Page 4 of 12 FirstFirst ... 23456 ... LastLast
Results 31 to 40 of 114

Thread: The American Middle Class Is No Longer the World’s Richest

  1. #31
    Banned
    Join Date
    Nov 2012
    Location
    Denio Junction
    Last Seen
    11-13-14 @ 12:09 AM
    Lean
    Other
    Posts
    7,039
    Blog Entries
    4

    Re: The American Middle Class Is No Longer the World’s Richest

    We take so much from those who actually work and give to those who just want to play x box and the numbers are staggering. 13 million working American's pay 70% of the tax bill for 320 million people. It won't work - its a system that will follow that of rome in history.


    Quote Originally Posted by American View Post
    http://www.nytimes.com/2014/04/23/up...t.html?hp&_r=0


    Thanks to govt debt and tax laws as far as I'm concerned.

  2. #32
    Guru
    HenryChinaski's Avatar
    Join Date
    Nov 2013
    Location
    Chitown
    Last Seen
    Today @ 12:12 AM
    Gender
    Lean
    Very Liberal
    Posts
    3,533

    Re: The American Middle Class Is No Longer the World’s Richest

    Quote Originally Posted by American View Post
    Blame direct taxes and pandering for this, respectively.
    You want zero social programs and the upper crust to pay zero taxes.
    Give a man a fish and he can eat for a day. Teach a man to fish and he can sit in a boat, drinking beer all day while you fool around with his Woman.

  3. #33
    Sage

    ocean515's Avatar
    Join Date
    Jan 2013
    Location
    Southern California
    Last Seen
    @
    Gender
    Lean
    Other
    Posts
    24,705

    Re: The American Middle Class Is No Longer the World’s Richest

    Quote Originally Posted by Mustachio View Post
    What you're ignoring is the fact that economic growth in the United States is stable, and is equal to or better than the other countries mentioned in this article. The US leads the world in income from manufacturing jobs. Well, that was true until 2011, when China topped us, but China has a slight advantage in terms of its gigantic population. Manufacturing has improved in recent years, as well. There were plenty of jobs lost due to outsourcing, but the money never stopped flowing. You are right, though, that the money from the manufacturing industry started increasingly flowing to rich people, executives, and the Koch Brothers.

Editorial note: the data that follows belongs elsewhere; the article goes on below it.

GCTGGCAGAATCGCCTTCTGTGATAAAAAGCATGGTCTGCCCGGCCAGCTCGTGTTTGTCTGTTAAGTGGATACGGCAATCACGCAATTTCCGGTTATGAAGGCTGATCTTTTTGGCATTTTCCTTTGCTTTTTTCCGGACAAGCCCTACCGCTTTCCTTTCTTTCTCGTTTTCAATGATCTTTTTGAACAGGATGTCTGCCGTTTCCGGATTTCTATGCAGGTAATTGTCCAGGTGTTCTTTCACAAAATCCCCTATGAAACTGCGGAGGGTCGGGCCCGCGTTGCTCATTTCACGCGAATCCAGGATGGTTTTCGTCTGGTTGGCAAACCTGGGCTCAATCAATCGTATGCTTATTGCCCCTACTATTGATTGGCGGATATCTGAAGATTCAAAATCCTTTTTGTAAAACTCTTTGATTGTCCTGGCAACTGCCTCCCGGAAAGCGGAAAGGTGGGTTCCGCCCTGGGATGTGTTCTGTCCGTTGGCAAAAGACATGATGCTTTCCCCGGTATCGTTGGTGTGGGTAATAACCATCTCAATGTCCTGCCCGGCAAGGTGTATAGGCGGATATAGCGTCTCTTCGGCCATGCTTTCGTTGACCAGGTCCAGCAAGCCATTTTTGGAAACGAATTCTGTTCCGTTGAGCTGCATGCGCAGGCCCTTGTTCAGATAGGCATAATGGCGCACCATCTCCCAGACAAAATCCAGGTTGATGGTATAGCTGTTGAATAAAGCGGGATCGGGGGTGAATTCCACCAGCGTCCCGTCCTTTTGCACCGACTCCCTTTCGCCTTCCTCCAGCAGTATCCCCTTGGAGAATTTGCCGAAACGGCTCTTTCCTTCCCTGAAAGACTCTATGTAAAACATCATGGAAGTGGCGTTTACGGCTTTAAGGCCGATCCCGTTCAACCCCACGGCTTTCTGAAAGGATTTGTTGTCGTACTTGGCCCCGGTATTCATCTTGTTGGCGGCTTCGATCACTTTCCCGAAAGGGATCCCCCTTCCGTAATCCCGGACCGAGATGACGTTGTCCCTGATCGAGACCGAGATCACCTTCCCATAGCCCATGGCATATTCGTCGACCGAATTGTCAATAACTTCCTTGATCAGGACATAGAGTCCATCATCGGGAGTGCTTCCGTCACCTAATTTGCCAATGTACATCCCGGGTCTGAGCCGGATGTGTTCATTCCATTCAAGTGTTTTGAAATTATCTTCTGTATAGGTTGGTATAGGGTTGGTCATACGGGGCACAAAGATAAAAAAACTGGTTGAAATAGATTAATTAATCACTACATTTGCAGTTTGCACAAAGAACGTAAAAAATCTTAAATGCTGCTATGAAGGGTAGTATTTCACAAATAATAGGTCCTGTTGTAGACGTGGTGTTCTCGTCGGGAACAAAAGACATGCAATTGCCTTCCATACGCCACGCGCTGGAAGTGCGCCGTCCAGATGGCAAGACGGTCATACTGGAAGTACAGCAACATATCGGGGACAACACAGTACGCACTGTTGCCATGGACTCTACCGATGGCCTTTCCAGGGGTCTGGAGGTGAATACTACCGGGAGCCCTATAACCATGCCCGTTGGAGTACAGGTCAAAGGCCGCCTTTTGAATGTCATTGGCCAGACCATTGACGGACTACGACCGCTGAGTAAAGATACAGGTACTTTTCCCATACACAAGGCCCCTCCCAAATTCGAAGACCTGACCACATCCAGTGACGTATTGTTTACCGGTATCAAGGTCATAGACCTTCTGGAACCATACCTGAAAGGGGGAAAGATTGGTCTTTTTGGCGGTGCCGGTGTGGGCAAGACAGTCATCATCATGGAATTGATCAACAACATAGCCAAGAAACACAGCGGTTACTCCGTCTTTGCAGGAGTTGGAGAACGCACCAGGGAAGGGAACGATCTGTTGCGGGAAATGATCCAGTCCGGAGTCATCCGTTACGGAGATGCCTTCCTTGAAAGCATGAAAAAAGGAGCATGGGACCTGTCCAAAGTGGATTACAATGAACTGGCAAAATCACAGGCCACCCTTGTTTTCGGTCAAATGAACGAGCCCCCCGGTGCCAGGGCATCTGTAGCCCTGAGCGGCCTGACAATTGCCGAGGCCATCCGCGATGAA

Still, other countries - Canada is a good one to mention - has a growing middle class whose median income has exceeded the median income in the United States. Yet Canada's manufacturing industry isn't growing any faster than ours. Their manufacturing jobs have actually been decreasing.

    So our manufacturing industry is getting larger, and Canada's is getting smaller. And yet their median income now exceeds ours. I believe your argument has been busted, sir.
    My argument has not busted. Not even scratched.

    But your obviously slanted opinion is noted. Unfortunately for you, there are no figures to back your claim. California alone has lost over 30% of it's manufacturing jobs over the last 20 years. For example, where there were once 4 automobile assembly plants in the state, there is now only one, and Tesla hardly counts.

    If you were to apply logic to your feelings, you would discover it is not possible for "rich people", management and the Koch Brothers to pay themselves enough money to account for the loss of good middle income jobs.

    As I suggested, what happens when the topic of regulatory incrementalism is brought up, demagogues like yourself step in and start finger pointing to absurd culprits, without applying any real thought to resolving the issue.

  4. #34
    Sage

    ocean515's Avatar
    Join Date
    Jan 2013
    Location
    Southern California
    Last Seen
    @
    Gender
    Lean
    Other
    Posts
    24,705

    Re: The American Middle Class Is No Longer the World’s Richest

    Quote Originally Posted by Verax View Post
    Globalization has taken the manufacturing jobs and they aren't coming back. Rather than trying to emulate and compete with 3rd world economies by racing to the bottom we should focus on high technology, science, advancing our civilization to the next level. To do this we need heavy investment in higher education, particularly STEM.
    I don't share your opinion about manufacturing jobs not coming back. I have owned manufacturing businesses for over 35 years and I can tell you from experience offshoring production is a difficult and costly business. The picture one has of some kind of foreign sweatshop banging out cheap components by people making pennies a day is a false one, by and large.

    The trick is trying to get this production back into the US in an affordable manner, while minimizing the regulatory barriers that have been set up by overstepping state and federal agencies.